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  1. #11
    Quote Originally Posted by Gambo View Post
    here is an example this was made of PET-G and is 75mm overall and 12mm high wall thickness 2mm at base tapering to 0.8mm at cutting edge used 5.5grm and about 30min build time.Attachment 15981
    This looks absolutely awesome! I believe that your success with your printer is also because you know what you are doing and probably you did a lot of experiments so far to be able to figure out all the settings.

  2. #12
    Super Moderator curious aardvark's Avatar
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    well if it's going in your living room - you might want silent stepper drivers.

    I used my delta for the first time in a while yesterday - wow, once you've got used to a machine running with the tmc 2200 silent steppers, the noise a machine without then makes is quite impressive.

    Davinci don't have that good a reputation, so I'd personally avoid them.

    the up boxes - don't know a lot about them, but going by my usual criteria. I can't recall a single negative thread here either. So that's a definite plus.

    The monoprice voxel is actually a rebadged flashforge adventurer 3.
    Decent machines.

    The up is expensive for what it is. The es seems identical apart from am ethernet port, which you probably won't use.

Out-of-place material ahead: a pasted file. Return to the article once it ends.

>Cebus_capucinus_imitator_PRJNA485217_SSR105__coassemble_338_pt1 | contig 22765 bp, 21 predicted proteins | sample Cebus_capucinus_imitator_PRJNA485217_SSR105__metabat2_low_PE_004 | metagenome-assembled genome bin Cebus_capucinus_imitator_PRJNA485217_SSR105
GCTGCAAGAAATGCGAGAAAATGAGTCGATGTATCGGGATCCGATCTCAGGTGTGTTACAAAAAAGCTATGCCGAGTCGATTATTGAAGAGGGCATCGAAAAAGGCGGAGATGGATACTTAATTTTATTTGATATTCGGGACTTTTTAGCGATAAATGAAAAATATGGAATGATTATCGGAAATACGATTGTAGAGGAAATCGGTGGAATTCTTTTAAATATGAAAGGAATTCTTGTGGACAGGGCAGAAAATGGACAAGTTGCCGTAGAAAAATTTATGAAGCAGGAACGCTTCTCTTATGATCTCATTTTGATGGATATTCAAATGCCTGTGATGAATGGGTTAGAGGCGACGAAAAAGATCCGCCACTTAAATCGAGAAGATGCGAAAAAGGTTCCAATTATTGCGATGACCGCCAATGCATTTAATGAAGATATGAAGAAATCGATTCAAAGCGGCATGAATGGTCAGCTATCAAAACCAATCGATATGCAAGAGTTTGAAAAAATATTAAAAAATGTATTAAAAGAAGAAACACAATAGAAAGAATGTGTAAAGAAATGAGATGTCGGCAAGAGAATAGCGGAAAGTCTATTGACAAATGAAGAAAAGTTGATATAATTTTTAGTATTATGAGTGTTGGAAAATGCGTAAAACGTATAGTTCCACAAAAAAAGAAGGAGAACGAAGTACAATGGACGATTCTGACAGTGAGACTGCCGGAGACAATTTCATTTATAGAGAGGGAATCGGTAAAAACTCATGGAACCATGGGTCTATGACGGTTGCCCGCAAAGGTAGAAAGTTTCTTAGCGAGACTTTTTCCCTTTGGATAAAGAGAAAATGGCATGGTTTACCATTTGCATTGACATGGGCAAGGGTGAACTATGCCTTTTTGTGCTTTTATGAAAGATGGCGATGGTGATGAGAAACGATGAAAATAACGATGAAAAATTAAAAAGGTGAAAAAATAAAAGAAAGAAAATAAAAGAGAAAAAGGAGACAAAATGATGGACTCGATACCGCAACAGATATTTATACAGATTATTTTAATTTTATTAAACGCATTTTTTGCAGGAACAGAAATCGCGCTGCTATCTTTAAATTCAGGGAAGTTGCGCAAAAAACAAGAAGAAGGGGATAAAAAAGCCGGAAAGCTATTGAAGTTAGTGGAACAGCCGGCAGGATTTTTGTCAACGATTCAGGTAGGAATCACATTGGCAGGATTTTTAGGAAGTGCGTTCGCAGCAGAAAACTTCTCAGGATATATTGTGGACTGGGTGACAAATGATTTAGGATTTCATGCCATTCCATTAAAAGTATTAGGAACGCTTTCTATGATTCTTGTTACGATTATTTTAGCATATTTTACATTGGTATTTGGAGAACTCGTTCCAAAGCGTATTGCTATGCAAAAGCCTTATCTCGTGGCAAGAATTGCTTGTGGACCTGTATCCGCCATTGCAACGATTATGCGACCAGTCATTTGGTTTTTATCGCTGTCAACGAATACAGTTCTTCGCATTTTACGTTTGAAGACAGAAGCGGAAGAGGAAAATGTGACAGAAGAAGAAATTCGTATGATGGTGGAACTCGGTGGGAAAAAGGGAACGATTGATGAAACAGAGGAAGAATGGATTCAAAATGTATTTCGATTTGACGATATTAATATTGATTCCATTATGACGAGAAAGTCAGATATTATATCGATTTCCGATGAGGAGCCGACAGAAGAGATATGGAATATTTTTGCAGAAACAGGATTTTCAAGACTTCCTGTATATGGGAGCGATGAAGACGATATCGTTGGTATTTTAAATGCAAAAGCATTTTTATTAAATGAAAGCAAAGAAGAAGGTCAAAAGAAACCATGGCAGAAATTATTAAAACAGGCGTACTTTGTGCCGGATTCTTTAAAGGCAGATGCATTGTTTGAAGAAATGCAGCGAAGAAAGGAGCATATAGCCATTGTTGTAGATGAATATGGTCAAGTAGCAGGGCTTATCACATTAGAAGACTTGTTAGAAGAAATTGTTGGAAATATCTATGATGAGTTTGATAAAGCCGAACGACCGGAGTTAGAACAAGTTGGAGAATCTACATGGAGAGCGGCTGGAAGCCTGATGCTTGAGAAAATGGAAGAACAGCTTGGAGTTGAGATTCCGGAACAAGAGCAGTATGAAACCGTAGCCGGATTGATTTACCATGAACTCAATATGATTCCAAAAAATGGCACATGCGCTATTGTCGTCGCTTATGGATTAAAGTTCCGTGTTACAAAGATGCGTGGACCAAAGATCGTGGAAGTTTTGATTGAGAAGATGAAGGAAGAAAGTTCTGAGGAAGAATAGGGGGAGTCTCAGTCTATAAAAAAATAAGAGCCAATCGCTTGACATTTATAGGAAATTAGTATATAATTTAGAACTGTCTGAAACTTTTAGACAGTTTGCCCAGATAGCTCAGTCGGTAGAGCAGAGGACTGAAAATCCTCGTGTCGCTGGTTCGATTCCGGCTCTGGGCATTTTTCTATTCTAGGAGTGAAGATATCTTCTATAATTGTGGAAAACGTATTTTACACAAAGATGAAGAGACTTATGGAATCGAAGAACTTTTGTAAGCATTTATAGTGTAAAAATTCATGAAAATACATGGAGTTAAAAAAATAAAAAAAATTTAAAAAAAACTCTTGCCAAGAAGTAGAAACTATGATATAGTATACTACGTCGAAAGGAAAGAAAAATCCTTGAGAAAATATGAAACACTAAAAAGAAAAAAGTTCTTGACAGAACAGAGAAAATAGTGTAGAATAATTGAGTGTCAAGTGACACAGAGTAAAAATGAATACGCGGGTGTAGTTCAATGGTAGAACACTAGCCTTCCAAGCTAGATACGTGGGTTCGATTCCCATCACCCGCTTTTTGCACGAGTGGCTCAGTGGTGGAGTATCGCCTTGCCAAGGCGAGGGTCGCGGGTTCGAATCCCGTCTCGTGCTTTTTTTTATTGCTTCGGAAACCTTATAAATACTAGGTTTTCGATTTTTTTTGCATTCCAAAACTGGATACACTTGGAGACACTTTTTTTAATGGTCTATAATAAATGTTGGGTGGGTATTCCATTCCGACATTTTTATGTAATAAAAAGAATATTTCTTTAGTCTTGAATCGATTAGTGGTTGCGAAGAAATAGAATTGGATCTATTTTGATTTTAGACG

And at over £200 less I'd - personally - be inclined to go for the voxel.
    It actually gets better reviews than the up on amazon.

    The up is pretty reticent on the finer details of the specifications.
    It claims you can print polycarbonate - but nowhere can I find anything that says it has a 300c hotend. which is pretty necessary.

    Also the minimum layer height of 0.15 mm is a bit odd. I don't own a machine that can't do 0.1mm
    So that suggets that the mechanics are lacking somewhere.

    Also it's a closed system - so looks like you have to buy their own brand filament - no doubt the reels are chipped.
    That's why you have the fancy spool box.

    So on balance I'd go for the voxel or adventurer 3. Sometimes the adventuere is cheaper than the voxel and they are the same machine.

    ps. further digging around the net reveals that the up mini 2 is now over 5 years old.
    The price was justified at the time of release - but now ? way to expensive.
    That also account for the poor layer height, it's obviously using outdated electronics.
    Last edited by curious aardvark; 02-21-2021 at 06:52 AM.

  3. #13
    Thanks for the very useful and great comments and suggestions!

    I went ahead and also checked some other machines but the FlashForge portfolio definitely looks interesting.

    The FlashForge Creator Pro 2 looks very promising. Especially the IDEX system is very interesting. Just could not find many topics about it, especially if I can change the nozzle to have a smaller one.

    I also come across some other printers like the AnyCubic 4Max Pro 2.0 and the Qidi Tech X-Pro which is also very promising. Need to check all of these. It is a bit hard to tell which one has good print quality.

  4. #14
    Super Moderator curious aardvark's Avatar
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    They will ALL have good print quality.
    these days that's pretty much a given.

    Some will produce results at a slower print speed, but generally quality isn't really a major issue with a decent machine.

    qidi have an excellent reputation and are quality machines.
    As - on the whole - are flashforge.

    Okay so what should you be looking for ?

    If you are planning on printing with polycarbonate at any point then a 300c hotend is essential. Yes - technically - you can print it with a standard 260c hotend. But it's not ideal and it will burn your ptfe tube out really quickly.